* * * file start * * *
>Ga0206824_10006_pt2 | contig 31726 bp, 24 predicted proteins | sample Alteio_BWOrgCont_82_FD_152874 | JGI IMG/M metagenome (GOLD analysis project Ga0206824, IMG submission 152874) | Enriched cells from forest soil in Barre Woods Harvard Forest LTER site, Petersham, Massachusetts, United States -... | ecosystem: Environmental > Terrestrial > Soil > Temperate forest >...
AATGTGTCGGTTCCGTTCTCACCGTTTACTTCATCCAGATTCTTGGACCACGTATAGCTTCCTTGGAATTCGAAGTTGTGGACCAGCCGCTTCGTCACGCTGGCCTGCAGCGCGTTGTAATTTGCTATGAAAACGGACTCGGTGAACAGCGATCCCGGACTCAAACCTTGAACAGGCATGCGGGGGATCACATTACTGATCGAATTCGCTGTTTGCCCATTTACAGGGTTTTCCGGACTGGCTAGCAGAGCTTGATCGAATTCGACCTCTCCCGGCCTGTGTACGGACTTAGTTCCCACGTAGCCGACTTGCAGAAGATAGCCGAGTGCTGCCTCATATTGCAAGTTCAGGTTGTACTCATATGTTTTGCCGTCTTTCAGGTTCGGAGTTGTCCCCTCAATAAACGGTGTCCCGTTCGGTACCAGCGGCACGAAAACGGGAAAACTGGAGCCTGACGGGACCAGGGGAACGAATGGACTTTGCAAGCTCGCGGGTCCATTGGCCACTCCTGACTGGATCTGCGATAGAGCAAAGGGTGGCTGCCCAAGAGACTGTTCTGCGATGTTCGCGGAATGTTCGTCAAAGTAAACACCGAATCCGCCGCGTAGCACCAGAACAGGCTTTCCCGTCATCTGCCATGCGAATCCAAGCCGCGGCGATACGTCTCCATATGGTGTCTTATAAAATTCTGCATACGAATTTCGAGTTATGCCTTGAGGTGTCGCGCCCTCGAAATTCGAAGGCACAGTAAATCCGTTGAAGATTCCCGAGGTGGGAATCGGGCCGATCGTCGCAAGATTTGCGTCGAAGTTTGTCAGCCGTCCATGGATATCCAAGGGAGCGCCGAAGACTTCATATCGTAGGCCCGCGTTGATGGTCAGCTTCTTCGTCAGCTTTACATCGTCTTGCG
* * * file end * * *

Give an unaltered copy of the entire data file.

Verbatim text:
>Ga0206824_10006_pt2 | contig 31726 bp, 24 predicted proteins | sample Alteio_BWOrgCont_82_FD_152874 | JGI IMG/M metagenome (GOLD analysis project Ga0206824, IMG submission 152874) | Enriched cells from forest soil in Barre Woods Harvard Forest LTER site, Petersham, Massachusetts, United States -... | ecosystem: Environmental > Terrestrial > Soil > Temperate forest >...
AATGTGTCGGTTCCGTTCTCACCGTTTACTTCATCCAGATTCTTGGACCACGTATAGCTTCCTTGGAATTCGAAGTTGTGGACCAGCCGCTTCGTCACGCTGGCCTGCAGCGCGTTGTAATTTGCTATGAAAACGGACTCGGTGAACAGCGATCCCGGACTCAAACCTTGAACAGGCATGCGGGGGATCACATTACTGATCGAATTCGCTGTTTGCCCATTTACAGGGTTTTCCGGACTGGCTAGCAGAGCTTGATCGAATTCGACCTCTCCCGGCCTGTGTACGGACTTAGTTCCCACGTAGCCGACTTGCAGAAGATAGCCGAGTGCTGCCTCATATTGCAAGTTCAGGTTGTACTCATATGTTTTGCCGTCTTTCAGGTTCGGAGTTGTCCCCTCAATAAACGGTGTCCCGTTCGGTACCAGCGGCACGAAAACGGGAAAACTGGAGCCTGACGGGACCAGGGGAACGAATGGACTTTGCAAGCTCGCGGGTCCATTGGCCACTCCTGACTGGATCTGCGATAGAGCAAAGGGTGGCTGCCCAAGAGACTGTTCTGCGATGTTCGCGGAATGTTCGTCAAAGTAAACACCGAATCCGCCGCGTAGCACCAGAACAGGCTTTCCCGTCATCTGCCATGCGAATCCAAGCCGCGGCGATACGTCTCCATATGGTGTCTTATAAAATTCTGCATACGAATTTCGAGTTATGCCTTGAGGTGTCGCGCCCTCGAAATTCGAAGGCACAGTAAATCCGTTGAAGATTCCCGAGGTGGGAATCGGGCCGATCGTCGCAAGATTTGCGTCGAAGTTTGTCAGCCGTCCATGGATATCCAAGGGAGCGCCGAAGACTTCATATCGTAGGCCCGCGTTGATGGTCAGCTTCTTCGTCAGCTTTACATCGTCTTGCG